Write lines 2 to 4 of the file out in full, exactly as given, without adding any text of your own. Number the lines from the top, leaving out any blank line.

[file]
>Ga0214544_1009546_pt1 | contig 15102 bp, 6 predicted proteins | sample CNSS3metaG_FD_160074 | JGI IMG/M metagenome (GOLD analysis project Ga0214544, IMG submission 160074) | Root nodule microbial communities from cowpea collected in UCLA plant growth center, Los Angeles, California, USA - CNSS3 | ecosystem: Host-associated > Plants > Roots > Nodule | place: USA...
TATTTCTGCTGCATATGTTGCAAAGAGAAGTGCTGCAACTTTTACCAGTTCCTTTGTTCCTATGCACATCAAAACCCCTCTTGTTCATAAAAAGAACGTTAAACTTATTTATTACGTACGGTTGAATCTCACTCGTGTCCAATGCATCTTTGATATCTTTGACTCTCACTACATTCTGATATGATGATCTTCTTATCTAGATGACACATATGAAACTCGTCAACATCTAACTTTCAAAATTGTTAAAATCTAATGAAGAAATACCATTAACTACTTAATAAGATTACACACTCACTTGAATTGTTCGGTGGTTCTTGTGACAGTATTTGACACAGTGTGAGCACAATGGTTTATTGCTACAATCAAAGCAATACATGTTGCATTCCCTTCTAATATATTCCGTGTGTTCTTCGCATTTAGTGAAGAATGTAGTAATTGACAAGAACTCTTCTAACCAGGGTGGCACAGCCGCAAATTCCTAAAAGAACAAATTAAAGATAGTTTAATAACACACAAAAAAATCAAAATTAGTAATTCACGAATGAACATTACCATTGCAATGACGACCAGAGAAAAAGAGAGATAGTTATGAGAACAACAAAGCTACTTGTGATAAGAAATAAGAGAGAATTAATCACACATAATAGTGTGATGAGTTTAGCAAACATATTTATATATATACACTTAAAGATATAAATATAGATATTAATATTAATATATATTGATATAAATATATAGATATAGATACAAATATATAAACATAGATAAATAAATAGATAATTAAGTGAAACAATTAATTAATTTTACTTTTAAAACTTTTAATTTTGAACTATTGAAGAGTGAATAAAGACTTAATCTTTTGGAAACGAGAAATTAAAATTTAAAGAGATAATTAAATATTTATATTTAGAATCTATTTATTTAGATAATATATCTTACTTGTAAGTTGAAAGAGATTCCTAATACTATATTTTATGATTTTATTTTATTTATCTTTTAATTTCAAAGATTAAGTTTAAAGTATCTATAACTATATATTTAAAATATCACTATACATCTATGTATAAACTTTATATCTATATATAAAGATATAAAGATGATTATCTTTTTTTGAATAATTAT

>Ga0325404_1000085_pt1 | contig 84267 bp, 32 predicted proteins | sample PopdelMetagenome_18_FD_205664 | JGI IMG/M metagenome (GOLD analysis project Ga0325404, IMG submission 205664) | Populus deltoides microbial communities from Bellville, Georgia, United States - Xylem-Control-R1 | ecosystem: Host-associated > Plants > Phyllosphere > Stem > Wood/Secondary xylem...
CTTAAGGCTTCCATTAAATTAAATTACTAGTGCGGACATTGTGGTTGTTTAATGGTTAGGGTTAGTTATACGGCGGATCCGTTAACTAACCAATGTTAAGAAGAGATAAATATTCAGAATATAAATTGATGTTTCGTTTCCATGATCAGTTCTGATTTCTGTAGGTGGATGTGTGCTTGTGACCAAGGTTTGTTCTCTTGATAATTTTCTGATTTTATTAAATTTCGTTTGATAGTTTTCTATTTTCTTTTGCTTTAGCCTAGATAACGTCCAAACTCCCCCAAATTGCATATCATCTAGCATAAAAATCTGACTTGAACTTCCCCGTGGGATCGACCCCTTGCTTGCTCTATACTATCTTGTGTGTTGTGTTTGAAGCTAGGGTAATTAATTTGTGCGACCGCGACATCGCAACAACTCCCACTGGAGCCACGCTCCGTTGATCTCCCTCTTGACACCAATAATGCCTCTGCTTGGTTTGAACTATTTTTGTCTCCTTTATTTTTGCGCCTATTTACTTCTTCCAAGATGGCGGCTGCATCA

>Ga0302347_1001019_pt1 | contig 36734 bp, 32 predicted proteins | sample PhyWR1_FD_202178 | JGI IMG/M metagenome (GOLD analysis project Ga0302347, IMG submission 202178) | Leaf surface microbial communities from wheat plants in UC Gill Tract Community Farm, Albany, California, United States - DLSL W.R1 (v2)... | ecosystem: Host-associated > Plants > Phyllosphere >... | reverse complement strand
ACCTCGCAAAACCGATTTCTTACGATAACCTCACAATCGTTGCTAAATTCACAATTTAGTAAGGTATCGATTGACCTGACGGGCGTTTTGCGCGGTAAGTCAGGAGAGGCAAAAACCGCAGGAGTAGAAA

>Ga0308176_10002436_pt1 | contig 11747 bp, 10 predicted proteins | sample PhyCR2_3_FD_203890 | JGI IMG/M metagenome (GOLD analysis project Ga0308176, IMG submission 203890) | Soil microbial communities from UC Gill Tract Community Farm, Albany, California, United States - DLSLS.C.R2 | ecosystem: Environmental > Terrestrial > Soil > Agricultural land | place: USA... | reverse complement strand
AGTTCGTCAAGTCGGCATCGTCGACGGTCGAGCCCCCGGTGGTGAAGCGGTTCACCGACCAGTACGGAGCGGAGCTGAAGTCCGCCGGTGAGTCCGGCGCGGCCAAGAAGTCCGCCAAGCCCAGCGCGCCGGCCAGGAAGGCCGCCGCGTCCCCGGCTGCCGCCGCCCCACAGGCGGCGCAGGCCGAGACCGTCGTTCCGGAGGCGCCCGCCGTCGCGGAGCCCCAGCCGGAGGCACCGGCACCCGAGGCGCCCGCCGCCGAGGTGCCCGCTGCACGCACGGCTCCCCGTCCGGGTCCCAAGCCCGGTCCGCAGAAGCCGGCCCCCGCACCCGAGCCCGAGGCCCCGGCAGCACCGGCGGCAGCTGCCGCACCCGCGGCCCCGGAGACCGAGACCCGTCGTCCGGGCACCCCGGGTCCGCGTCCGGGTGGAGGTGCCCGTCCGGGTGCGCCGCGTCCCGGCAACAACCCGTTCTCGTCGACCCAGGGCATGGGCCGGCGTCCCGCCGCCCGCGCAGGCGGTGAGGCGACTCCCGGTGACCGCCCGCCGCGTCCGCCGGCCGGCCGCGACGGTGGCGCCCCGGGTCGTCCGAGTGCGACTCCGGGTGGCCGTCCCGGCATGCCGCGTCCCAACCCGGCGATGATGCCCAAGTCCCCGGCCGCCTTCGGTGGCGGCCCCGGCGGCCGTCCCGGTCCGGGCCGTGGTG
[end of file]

TATTTCTGCTGCATATGTTGCAAAGAGAAGTGCTGCAACTTTTACCAGTTCCTTTGTTCCTATGCACATCAAAACCCCTCTTGTTCATAAAAAGAACGTTAAACTTATTTATTACGTACGGTTGAATCTCACTCGTGTCCAATGCATCTTTGATATCTTTGACTCTCACTACATTCTGATATGATGATCTTCTTATCTAGATGACACATATGAAACTCGTCAACATCTAACTTTCAAAATTGTTAAAATCTAATGAAGAAATACCATTAACTACTTAATAAGATTACACACTCACTTGAATTGTTCGGTGGTTCTTGTGACAGTATTTGACACAGTGTGAGCACAATGGTTTATTGCTACAATCAAAGCAATACATGTTGCATTCCCTTCTAATATATTCCGTGTGTTCTTCGCATTTAGTGAAGAATGTAGTAATTGACAAGAACTCTTCTAACCAGGGTGGCACAGCCGCAAATTCCTAAAAGAACAAATTAAAGATAGTTTAATAACACACAAAAAAATCAAAATTAGTAATTCACGAATGAACATTACCATTGCAATGACGACCAGAGAAAAAGAGAGATAGTTATGAGAACAACAAAGCTACTTGTGATAAGAAATAAGAGAGAATTAATCACACATAATAGTGTGATGAGTTTAGCAAACATATTTATATATATACACTTAAAGATATAAATATAGATATTAATATTAATATATATTGATATAAATATATAGATATAGATACAAATATATAAACATAGATAAATAAATAGATAATTAAGTGAAACAATTAATTAATTTTACTTTTAAAACTTTTAATTTTGAACTATTGAAGAGTGAATAAAGACTTAATCTTTTGGAAACGAGAAATTAAAATTTAAAGAGATAATTAAATATTTATATTTAGAATCTATTTATTTAGATAATATATCTTACTTGTAAGTTGAAAGAGATTCCTAATACTATATTTTATGATTTTATTTTATTTATCTTTTAATTTCAAAGATTAAGTTTAAAGTATCTATAACTATATATTTAAAATATCACTATACATCTATGTATAAACTTTATATCTATATATAAAGATATAAAGATGATTATCTTTTTTTGAATAATTAT

>Ga0325404_1000085_pt1 | contig 84267 bp, 32 predicted proteins | sample PopdelMetagenome_18_FD_205664 | JGI IMG/M metagenome (GOLD analysis project Ga0325404, IMG submission 205664) | Populus deltoides microbial communities from Bellville, Georgia, United States - Xylem-Control-R1 | ecosystem: Host-associated > Plants > Phyllosphere > Stem > Wood/Secondary xylem...
CTTAAGGCTTCCATTAAATTAAATTACTAGTGCGGACATTGTGGTTGTTTAATGGTTAGGGTTAGTTATACGGCGGATCCGTTAACTAACCAATGTTAAGAAGAGATAAATATTCAGAATATAAATTGATGTTTCGTTTCCATGATCAGTTCTGATTTCTGTAGGTGGATGTGTGCTTGTGACCAAGGTTTGTTCTCTTGATAATTTTCTGATTTTATTAAATTTCGTTTGATAGTTTTCTATTTTCTTTTGCTTTAGCCTAGATAACGTCCAAACTCCCCCAAATTGCATATCATCTAGCATAAAAATCTGACTTGAACTTCCCCGTGGGATCGACCCCTTGCTTGCTCTATACTATCTTGTGTGTTGTGTTTGAAGCTAGGGTAATTAATTTGTGCGACCGCGACATCGCAACAACTCCCACTGGAGCCACGCTCCGTTGATCTCCCTCTTGACACCAATAATGCCTCTGCTTGGTTTGAACTATTTTTGTCTCCTTTATTTTTGCGCCTATTTACTTCTTCCAAGATGGCGGCTGCATCA